January 27, 2014
In Part 2 we left off with our gas system installed, ready to screw on the fore-end tube. Most AR builds involve no fitting of parts, but this one is a case study in things that can go wrong when piecing a rifle together.
We had a barrel nut that wouldn't fit over the barrel, a gas block that had to be opened up for proper fit and now as we test fit the EGW float tube, we find a loose tolerance between the external threads on the nut and the internal threads in the tube.
It wobbles around. While it should be a class 3 fit, it feels like a class 2. We are going to secure the tube with Loctite but thread lockers aren't designed to fill gaps and we need to tighten the fit so the tube is straight when installed.
My refinisher came up with a solution. We painted the threads with KG Gun-Kote and baked it on. The paint filled the gaps and the tube threaded on to the nut with little movement. It was secured with Loctite 242 threadlocker.
If we ever need to remove it to gain access to the gas system, the barrel nut can be warmed up with a propane torch and the tube will screw right off.
A bipod stud was installed at the customer's request.
Another problem cropped up when I test fitted the bolt carrier. When the side cocking handle was installed, it rubbed hard on the bottom of the ejection port. The receiver was set up in the mill/drill and the ejection port was lowered .040-inches for clearance. Problem solved.
The extended scope rail was installed next. The GG&G GS-1 rail attaches to the upper receiver with a full length clamping plate secured with two screws. This is a rigid, high quality rail selling for around a hundred bucks. The added length allowed us to mount the large scope securely with proper eye relief.
For scope rings we chose 30mm low TSR aluminum rings from TPS Products (Brownells 100-000-957). When mounting a scope on any AR we want the center of the optic to be 1.4- to 1.5-inches above the top of the receiver for proper head position. The GG&G rail added .5-inches and the TPS rings measure .925-inches to the ring center, so scope height is about as low as you would want it. It looks lower than it actually is due to the added height of the extended rail.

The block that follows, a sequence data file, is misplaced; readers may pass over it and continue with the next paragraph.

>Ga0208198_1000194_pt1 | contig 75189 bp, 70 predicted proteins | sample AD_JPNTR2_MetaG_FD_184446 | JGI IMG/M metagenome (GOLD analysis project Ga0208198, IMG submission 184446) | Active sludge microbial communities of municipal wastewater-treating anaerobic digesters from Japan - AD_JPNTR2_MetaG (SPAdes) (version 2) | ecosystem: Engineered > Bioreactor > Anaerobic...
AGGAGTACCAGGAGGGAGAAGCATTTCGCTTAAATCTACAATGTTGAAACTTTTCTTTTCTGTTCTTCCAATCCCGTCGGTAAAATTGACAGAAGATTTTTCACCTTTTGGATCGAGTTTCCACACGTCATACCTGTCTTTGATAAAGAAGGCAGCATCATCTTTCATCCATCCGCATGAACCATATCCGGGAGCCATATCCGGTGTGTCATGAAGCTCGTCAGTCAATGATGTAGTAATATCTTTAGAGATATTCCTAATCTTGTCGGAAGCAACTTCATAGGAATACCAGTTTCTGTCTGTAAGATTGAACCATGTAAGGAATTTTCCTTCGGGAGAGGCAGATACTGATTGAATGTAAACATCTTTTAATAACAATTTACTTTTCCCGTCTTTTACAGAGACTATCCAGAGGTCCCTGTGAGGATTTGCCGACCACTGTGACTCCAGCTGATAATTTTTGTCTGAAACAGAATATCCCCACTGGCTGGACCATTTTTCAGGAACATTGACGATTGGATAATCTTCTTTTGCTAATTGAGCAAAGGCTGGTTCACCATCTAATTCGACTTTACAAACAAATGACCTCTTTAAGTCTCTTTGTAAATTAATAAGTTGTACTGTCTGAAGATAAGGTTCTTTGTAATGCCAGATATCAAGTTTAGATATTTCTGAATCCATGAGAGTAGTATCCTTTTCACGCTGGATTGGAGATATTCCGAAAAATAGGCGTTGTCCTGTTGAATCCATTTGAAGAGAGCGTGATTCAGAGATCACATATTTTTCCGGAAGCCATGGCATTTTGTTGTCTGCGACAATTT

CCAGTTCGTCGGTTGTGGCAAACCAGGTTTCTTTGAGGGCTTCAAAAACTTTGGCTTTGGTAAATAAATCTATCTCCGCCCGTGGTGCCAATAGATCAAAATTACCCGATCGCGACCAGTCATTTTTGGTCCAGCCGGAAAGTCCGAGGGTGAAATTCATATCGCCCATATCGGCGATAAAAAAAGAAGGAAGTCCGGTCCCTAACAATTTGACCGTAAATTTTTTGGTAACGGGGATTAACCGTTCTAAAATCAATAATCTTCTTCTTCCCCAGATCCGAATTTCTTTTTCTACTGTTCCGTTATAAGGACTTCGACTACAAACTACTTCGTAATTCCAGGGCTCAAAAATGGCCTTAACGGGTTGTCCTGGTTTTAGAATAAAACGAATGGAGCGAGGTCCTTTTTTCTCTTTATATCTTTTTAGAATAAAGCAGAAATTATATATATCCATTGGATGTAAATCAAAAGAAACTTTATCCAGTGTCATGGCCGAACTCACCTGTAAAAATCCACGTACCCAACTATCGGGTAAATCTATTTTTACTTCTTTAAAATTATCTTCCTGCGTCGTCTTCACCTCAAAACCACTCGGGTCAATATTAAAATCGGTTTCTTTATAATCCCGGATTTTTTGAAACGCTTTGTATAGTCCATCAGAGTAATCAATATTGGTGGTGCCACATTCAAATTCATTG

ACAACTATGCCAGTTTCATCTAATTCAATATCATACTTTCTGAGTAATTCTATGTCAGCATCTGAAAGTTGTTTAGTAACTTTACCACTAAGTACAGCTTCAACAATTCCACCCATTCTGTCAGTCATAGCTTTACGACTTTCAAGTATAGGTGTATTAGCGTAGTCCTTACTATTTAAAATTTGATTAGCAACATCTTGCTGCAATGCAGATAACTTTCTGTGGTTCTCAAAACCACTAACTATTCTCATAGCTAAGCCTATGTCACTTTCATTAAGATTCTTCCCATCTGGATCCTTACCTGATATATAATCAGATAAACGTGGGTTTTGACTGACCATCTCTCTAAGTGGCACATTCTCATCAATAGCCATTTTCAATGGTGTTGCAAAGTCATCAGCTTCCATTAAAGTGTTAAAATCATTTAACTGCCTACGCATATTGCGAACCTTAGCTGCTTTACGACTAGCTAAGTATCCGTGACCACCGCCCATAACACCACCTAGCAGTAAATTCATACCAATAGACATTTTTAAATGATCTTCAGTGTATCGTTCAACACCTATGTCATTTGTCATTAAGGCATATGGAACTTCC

After mounting the scope, all that was left to do was test firing the upper and zeroing the scope. Our customer is mainly interested in 77-grain bullets and we will zero the scope at 100 yards with ammo in that bullet weight. The lower receiver assembly designated for this project is still awaiting a backordered trigger, so I grabbed a spare lower out of the rack and headed to the range.
Range conditions this time of year in Maine are frigid at best. I didn't spend a lot of time shooting but I zeroed the customer-supplied Sightron SIII 8-32x56 scope and fired a few preliminary test groups. 5-shot 100 yard groups with a 3-pound trigger varied between .4- and .5-inches with handloads (Nosler 77 BTHP and N-140) producing the best targets.
I suspect with a lighter trigger and some load development, we can get it down under .4-inches without too much trouble. Black Hills 77-grain BTHP ammo was a very close second to the handloads, producing consistent groups. The Rock River barrel didn't seem to like 69-grain Federal Gold Medal match ammo, although most rifles thrive on it. Each barrel is different.
The EGW tube was loose on the float tube, but was secured with Loctite 242 after the threads on both tube and nut were sprayed with KG Gun-Kote to eliminate the excess clearance.
Norcross drilled and tapped a hole in the rifle Ãs fore-end tube for a bipod stud, a very useful accessory for the varmint shooter.
The ejection port of the Mega upper receiver had to be lowered to clear the side-cocking handle. Letting it drag would have been a recipe for malfunctions.
The GG&G GS-1 rail is secured to the upper receiver with a full-length clamping plate. Its length means you can secure almost any sort of scope with the proper eye relief.
The extended rail provided proper eye relief for the large Sightron SIII scope. Getting the proper scope height and eye relief are essential to accurate shooting.